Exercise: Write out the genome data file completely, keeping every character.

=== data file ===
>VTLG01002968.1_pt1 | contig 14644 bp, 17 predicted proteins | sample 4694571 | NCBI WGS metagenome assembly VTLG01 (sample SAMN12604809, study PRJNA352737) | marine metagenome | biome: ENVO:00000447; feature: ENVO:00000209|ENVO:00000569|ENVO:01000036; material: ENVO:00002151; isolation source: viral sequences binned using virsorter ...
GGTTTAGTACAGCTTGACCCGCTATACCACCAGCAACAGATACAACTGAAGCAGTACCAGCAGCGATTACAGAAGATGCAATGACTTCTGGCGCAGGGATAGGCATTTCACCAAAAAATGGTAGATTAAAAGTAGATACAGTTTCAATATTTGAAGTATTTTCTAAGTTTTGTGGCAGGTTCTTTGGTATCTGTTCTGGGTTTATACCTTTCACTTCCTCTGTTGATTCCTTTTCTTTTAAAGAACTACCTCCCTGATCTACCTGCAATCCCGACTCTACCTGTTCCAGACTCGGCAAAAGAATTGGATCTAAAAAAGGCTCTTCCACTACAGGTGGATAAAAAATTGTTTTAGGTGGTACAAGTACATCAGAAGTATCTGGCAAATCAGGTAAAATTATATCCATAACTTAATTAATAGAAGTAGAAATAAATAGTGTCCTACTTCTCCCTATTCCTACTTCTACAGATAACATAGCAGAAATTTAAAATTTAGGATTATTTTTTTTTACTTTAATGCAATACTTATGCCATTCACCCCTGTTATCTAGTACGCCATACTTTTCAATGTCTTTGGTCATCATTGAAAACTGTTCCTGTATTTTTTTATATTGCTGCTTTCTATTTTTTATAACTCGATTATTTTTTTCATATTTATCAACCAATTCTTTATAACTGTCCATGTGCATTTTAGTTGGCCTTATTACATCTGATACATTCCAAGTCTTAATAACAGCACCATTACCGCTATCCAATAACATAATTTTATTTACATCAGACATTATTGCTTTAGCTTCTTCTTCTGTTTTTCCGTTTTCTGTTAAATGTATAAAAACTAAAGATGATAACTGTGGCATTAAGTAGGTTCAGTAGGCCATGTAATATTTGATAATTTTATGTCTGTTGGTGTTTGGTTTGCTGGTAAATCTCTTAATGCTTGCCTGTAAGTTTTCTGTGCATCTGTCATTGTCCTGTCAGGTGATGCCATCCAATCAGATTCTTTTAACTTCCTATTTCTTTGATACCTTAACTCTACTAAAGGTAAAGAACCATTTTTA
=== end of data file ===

>VTLG01002968.1_pt1 | contig 14644 bp, 17 predicted proteins | sample 4694571 | NCBI WGS metagenome assembly VTLG01 (sample SAMN12604809, study PRJNA352737) | marine metagenome | biome: ENVO:00000447; feature: ENVO:00000209|ENVO:00000569|ENVO:01000036; material: ENVO:00002151; isolation source: viral sequences binned using virsorter ...
GGTTTAGTACAGCTTGACCCGCTATACCACCAGCAACAGATACAACTGAAGCAGTACCAGCAGCGATTACAGAAGATGCAATGACTTCTGGCGCAGGGATAGGCATTTCACCAAAAAATGGTAGATTAAAAGTAGATACAGTTTCAATATTTGAAGTATTTTCTAAGTTTTGTGGCAGGTTCTTTGGTATCTGTTCTGGGTTTATACCTTTCACTTCCTCTGTTGATTCCTTTTCTTTTAAAGAACTACCTCCCTGATCTACCTGCAATCCCGACTCTACCTGTTCCAGACTCGGCAAAAGAATTGGATCTAAAAAAGGCTCTTCCACTACAGGTGGATAAAAAATTGTTTTAGGTGGTACAAGTACATCAGAAGTATCTGGCAAATCAGGTAAAATTATATCCATAACTTAATTAATAGAAGTAGAAATAAATAGTGTCCTACTTCTCCCTATTCCTACTTCTACAGATAACATAGCAGAAATTTAAAATTTAGGATTATTTTTTTTTACTTTAATGCAATACTTATGCCATTCACCCCTGTTATCTAGTACGCCATACTTTTCAATGTCTTTGGTCATCATTGAAAACTGTTCCTGTATTTTTTTATATTGCTGCTTTCTATTTTTTATAACTCGATTATTTTTTTCATATTTATCAACCAATTCTTTATAACTGTCCATGTGCATTTTAGTTGGCCTTATTACATCTGATACATTCCAAGTCTTAATAACAGCACCATTACCGCTATCCAATAACATAATTTTATTTACATCAGACATTATTGCTTTAGCTTCTTCTTCTGTTTTTCCGTTTTCTGTTAAATGTATAAAAACTAAAGATGATAACTGTGGCATTAAGTAGGTTCAGTAGGCCATGTAATATTTGATAATTTTATGTCTGTTGGTGTTTGGTTTGCTGGTAAATCTCTTAATGCTTGCCTGTAAGTTTTCTGTGCATCTGTCATTGTCCTGTCAGGTGATGCCATCCAATCAGATTCTTTTAACTTCCTATTTCTTTGATACCTTAACTCTACTAAAGGTAAAGAACCATTTTTA